Your rights – adding extra punch

Your rights sit at your strong right hand and help you land a tougher punch. Quoting the law, showing you know who a particular industry’s regulator is and demonstrating you can find your way around both internal and external complaints’ procedures will make most companies break out in a cold sweat.
At the time of writing an overhaul of consumer law has been promised but in the meantime there’s an assortment of existing legislation, as well as regulators – not to mention the option of pursuing a small claim through the courts.
But you need to take a strategic approach. There’s no point in coming out all guns blazing when a politely worded letter would do the trick just as well. Plus, you need to work through your options in order. For example, not giving a company the opportunity to put things right may actually weaken your case in law and most regulators won’t step in until you have exhausted a firm’s internal complaints procedure.
But nearly every complaint should broadly follow a similar pattern – the combination of tactics and body blows outlined below that will help you stand up to any organisation that’s trying to take you for a ride.

  1. Make a complaint in person, or by phone as soon as you can, resorting to email and letter if you’re not satisfied or compensated.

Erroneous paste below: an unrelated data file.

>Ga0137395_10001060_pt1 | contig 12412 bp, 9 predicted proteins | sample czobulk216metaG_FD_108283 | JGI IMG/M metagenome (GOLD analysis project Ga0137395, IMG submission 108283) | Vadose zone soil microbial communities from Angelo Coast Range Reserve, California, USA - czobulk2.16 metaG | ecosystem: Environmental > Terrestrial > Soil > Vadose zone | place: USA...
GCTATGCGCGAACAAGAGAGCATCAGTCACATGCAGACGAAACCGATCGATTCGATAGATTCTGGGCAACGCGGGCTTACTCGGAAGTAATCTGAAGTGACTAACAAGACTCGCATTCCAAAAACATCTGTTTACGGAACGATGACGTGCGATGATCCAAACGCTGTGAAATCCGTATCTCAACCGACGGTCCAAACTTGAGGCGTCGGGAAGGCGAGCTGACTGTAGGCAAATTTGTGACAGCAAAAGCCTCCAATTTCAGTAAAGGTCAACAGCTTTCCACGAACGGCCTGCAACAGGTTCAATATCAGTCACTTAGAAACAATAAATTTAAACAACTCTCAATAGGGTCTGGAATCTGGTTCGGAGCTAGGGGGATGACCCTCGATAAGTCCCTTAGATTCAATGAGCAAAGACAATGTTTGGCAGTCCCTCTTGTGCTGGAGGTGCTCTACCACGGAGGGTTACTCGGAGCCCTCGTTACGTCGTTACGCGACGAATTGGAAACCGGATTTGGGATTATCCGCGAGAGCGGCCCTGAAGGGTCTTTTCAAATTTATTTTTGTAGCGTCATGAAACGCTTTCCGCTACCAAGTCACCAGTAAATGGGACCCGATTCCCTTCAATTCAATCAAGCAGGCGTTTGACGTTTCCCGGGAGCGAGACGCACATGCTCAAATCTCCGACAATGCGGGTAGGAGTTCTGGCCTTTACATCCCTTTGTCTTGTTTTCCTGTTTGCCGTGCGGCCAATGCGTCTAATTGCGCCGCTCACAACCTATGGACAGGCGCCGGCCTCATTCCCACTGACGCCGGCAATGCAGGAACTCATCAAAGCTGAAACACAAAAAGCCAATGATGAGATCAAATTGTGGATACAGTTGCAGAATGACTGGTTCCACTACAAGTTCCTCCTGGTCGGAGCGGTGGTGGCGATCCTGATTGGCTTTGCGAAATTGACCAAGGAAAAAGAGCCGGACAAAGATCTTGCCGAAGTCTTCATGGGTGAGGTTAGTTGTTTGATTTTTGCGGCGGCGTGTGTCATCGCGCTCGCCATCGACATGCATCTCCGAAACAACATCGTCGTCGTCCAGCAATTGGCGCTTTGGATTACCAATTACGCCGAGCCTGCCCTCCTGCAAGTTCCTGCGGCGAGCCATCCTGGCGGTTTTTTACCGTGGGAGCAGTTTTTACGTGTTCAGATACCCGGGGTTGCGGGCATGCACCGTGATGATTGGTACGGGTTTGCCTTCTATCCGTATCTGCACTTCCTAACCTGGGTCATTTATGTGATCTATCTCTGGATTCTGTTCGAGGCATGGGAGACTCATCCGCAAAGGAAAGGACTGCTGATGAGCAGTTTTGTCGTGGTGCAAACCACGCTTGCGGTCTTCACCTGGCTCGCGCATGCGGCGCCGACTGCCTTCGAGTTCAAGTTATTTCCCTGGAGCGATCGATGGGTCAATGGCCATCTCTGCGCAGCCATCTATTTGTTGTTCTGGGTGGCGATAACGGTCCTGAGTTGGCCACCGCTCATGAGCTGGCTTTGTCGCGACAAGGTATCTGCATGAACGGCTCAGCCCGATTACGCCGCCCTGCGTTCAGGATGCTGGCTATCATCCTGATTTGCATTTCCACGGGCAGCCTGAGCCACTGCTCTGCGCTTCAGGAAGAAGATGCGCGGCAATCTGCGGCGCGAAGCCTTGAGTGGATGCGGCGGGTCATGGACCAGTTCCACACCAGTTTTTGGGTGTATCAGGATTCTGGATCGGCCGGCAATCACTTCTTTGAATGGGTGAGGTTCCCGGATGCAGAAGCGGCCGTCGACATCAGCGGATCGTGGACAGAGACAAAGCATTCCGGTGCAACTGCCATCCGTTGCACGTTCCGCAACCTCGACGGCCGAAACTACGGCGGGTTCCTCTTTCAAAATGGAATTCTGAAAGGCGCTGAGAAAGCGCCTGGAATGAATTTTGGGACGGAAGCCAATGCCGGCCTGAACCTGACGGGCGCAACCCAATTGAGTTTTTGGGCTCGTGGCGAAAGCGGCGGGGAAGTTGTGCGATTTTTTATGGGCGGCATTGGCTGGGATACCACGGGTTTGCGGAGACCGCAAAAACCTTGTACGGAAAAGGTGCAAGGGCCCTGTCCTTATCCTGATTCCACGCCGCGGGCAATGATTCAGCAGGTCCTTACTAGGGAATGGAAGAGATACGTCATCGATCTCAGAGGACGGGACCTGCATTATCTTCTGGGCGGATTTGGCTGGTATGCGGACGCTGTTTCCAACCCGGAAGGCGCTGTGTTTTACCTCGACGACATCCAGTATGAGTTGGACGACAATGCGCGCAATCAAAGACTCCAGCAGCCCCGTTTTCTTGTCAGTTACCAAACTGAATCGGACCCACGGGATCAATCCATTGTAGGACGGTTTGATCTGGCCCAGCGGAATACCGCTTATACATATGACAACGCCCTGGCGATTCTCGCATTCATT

2. If 1. doesn’t work, or you feel you’re being stalled, or given the run around, or not being offered an adequate resolution, formally request the organisation move to its official complaints procedure. This should include a clear set of steps and deadlines. Make sure you understand them and keep the company to them.
  3. Once the internal process is exhausted and if you’re still not satisfied, you can approach the organisation that regulates that particular industry or service. Again, you may threaten to move to this stage if you feel the internal process described above is being dragged out or is being approached in a half-hearted manner.
  4. In some cases and depending on the amount of money involved you may consider the courts. But keep in mind that anything above the small claims court can be very expensive to pursue and no win no fee still comes with costs.
  5. Listen to your inner Money Fight Club voice. Have you pushed things as far as you can or are you in danger of wimping out too soon? If you answer “yes” to the second part of the question or “no” to the first part, stiffen your sinews and have another go. Start or join a campaign. Send a letter to a good consumer rights page on a national newspaper, or contact a consumer radio programme.

Yo! You got rights.